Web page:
1. First off, I don’t see the need to print an article like this Shelby, all it serves to do is belittle the sacrifices we make for the school. That’s a pretty big cheap shot to take, especially as a bystander. It just drives the wedge deeper between athletes, the administration and other students.

    Secondly, attitude starts from the top down. Its tough for athletes to make sacrifices for a school when they have doubts about the support they will receive from the administration. I could write an essay on how poor the system is designed but 90% of you wouldn’t get it. You need to be an athlete to understand. Its pretty brutal crutching to class because you broke your ankle at practice or frustrating when your group destroys you on peer evaluations because they didn’t want to meet later at night when you were done practice. The system here is designed for athletes to fail.

  2. I did not find that this article was overly negative but it certainly did not leave me inspired. I would hope that in future articles, The Cord will publish something noticeably more optimistic with a clear indication of support for WLU Athletics.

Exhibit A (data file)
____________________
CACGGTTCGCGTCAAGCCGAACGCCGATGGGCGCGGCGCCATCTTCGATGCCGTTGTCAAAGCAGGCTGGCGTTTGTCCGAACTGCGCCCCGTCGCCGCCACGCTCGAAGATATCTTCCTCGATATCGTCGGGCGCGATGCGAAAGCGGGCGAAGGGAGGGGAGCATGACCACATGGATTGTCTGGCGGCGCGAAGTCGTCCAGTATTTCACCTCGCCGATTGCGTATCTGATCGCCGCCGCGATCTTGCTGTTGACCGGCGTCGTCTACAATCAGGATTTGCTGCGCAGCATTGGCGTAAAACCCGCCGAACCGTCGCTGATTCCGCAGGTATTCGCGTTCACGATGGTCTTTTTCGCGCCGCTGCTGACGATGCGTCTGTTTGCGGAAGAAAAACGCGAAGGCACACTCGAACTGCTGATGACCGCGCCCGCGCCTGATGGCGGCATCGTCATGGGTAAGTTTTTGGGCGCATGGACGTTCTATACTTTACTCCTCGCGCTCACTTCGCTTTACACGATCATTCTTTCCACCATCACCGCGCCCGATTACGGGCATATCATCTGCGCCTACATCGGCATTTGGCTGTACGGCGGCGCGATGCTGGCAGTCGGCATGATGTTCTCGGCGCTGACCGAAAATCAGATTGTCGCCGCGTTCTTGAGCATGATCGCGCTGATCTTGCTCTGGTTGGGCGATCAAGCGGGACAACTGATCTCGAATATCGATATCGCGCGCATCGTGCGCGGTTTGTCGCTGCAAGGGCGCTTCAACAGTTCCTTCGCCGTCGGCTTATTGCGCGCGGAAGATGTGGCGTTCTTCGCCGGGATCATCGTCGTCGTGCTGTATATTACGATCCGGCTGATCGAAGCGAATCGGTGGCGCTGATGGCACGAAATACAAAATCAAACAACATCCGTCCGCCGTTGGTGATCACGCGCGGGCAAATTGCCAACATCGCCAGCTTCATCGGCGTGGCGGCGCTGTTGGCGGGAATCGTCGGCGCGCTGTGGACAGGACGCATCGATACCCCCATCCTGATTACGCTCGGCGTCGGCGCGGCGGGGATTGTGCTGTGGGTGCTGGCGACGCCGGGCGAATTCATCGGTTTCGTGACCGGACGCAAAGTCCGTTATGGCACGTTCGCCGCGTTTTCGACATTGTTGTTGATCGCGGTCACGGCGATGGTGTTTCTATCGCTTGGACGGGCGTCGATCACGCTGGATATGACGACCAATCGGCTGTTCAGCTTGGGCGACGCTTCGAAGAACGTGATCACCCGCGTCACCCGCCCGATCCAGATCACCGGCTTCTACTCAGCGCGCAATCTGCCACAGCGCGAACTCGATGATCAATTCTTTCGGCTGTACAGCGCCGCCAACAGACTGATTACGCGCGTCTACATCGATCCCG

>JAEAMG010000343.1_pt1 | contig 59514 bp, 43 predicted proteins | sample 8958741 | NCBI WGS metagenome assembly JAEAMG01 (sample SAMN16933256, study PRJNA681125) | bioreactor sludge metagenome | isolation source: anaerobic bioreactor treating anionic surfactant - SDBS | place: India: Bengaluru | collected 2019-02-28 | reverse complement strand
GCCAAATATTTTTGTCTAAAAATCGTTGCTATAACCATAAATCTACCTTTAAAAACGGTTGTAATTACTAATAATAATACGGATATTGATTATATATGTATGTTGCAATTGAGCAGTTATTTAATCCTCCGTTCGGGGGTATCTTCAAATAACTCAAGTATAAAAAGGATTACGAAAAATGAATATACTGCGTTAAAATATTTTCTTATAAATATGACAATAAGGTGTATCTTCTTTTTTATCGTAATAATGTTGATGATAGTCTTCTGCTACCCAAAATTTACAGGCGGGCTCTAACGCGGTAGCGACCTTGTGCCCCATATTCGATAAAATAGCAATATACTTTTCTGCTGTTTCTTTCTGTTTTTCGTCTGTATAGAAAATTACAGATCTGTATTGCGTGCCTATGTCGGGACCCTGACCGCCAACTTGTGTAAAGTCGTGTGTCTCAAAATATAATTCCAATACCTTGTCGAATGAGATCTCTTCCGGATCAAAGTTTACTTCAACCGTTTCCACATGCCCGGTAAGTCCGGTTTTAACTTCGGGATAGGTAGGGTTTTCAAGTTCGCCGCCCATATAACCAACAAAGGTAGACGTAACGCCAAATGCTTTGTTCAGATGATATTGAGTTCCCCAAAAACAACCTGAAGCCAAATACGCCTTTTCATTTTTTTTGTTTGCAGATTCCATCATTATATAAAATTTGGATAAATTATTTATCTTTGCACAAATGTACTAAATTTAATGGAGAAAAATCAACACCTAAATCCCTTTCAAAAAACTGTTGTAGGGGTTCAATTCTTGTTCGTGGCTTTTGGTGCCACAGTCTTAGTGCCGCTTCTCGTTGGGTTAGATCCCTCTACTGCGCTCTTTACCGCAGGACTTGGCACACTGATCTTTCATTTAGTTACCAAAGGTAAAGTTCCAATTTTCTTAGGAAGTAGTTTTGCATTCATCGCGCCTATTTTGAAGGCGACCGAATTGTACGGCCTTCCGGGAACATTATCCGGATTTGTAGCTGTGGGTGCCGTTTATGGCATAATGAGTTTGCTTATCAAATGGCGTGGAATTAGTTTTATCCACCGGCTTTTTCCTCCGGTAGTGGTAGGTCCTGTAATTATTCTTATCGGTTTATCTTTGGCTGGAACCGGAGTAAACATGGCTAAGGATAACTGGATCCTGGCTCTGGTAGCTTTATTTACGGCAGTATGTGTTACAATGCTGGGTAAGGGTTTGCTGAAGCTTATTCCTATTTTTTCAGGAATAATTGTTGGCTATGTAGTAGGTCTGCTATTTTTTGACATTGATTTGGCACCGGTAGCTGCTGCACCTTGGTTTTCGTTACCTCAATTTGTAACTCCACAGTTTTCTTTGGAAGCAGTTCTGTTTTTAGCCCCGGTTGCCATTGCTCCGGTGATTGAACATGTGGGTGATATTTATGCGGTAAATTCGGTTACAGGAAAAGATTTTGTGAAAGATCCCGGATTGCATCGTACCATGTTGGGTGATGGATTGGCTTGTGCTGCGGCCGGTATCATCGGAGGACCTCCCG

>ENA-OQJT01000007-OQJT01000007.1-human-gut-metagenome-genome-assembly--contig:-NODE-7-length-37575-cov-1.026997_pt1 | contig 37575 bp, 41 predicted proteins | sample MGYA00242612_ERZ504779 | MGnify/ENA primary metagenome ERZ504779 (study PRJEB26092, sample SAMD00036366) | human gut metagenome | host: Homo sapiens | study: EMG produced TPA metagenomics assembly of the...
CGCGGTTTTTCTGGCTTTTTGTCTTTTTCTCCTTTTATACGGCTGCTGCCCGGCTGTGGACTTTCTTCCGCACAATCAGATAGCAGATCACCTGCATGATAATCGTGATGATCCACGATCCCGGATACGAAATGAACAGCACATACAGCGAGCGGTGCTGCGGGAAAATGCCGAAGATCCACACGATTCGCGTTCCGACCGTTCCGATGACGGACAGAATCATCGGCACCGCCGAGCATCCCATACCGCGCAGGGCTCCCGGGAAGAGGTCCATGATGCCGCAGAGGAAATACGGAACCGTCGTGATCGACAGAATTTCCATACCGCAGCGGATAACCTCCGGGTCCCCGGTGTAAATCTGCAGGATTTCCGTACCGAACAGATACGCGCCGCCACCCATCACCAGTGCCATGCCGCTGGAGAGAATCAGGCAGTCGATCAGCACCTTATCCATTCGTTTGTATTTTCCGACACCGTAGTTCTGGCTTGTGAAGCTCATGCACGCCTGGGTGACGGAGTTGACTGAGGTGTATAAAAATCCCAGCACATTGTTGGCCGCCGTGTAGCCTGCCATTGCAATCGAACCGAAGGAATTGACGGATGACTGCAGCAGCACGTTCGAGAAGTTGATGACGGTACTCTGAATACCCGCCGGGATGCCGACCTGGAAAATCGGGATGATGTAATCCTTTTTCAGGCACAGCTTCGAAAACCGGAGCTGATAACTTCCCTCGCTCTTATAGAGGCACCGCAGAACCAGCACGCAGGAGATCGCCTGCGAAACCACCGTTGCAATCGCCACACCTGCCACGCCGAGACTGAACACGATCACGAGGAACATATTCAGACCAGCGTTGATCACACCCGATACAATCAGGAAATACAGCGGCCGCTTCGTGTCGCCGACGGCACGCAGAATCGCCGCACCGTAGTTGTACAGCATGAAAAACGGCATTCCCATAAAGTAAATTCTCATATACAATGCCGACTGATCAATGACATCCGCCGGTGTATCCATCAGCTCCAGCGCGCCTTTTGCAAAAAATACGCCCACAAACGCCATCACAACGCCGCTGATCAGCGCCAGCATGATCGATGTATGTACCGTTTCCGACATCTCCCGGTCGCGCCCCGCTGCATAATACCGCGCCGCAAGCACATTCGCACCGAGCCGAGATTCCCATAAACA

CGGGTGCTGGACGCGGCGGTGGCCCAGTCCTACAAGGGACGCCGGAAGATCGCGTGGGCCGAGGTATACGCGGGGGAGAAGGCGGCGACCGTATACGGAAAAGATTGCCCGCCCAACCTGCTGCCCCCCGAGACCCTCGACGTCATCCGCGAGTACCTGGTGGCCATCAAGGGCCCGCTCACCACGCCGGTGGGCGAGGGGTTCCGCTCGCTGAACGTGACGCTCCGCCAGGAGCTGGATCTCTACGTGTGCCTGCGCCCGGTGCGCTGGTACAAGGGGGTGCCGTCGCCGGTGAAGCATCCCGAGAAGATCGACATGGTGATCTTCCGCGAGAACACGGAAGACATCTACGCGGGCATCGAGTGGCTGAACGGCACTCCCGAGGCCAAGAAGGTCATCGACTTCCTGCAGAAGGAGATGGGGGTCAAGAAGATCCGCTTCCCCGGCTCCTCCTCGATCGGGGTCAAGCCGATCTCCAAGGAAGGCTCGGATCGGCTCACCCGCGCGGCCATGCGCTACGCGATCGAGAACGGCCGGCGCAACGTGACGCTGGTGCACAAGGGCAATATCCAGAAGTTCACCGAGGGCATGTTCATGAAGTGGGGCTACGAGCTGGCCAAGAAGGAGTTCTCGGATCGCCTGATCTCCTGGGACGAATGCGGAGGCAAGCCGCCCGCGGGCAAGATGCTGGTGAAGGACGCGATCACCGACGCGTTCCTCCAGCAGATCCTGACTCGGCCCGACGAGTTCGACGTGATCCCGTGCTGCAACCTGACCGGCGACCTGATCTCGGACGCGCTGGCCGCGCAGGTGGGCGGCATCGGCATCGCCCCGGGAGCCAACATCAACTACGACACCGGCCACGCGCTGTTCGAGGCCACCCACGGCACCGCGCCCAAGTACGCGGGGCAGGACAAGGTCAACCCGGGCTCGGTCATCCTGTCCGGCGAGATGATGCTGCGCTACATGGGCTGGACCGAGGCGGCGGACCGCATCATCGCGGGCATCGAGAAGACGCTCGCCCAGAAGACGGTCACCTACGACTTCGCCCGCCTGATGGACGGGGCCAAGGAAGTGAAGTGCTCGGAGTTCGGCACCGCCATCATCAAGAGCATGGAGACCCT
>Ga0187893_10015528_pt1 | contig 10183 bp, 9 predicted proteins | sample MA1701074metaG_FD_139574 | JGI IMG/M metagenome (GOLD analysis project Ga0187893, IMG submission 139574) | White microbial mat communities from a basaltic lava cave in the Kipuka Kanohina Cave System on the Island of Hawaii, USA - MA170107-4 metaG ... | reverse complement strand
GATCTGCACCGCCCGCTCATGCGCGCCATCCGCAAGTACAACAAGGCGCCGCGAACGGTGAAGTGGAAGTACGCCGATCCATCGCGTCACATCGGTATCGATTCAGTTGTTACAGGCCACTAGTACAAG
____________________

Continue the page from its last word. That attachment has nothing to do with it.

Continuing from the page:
3. Successful teams comes in cycles; as older and more experienced players graduate, younger one’s take the reigns and it takes TIME (sometimes years) to build and condition a championship team. Many of Laurier’s teams are in rebuilding phases, perhaps this article could have analyzed the demographics of these teams and focused on the predictive-positive future, rather than W-L record of this past year. Such a negative article hurts school and athletic morale and isn’t going to help these teams gain supporters. Unfortunately Jeremy Brecevic the athletes are busy putting every ounce of energy they have into a demanding school and athletic schedule, not in the editors office at The Cord. Forgive their ignorance, It is impossible for these individuals to relate to the pressure and expectations of performing, therefore making it easy for them to simply observe some stats and write subsequent articles.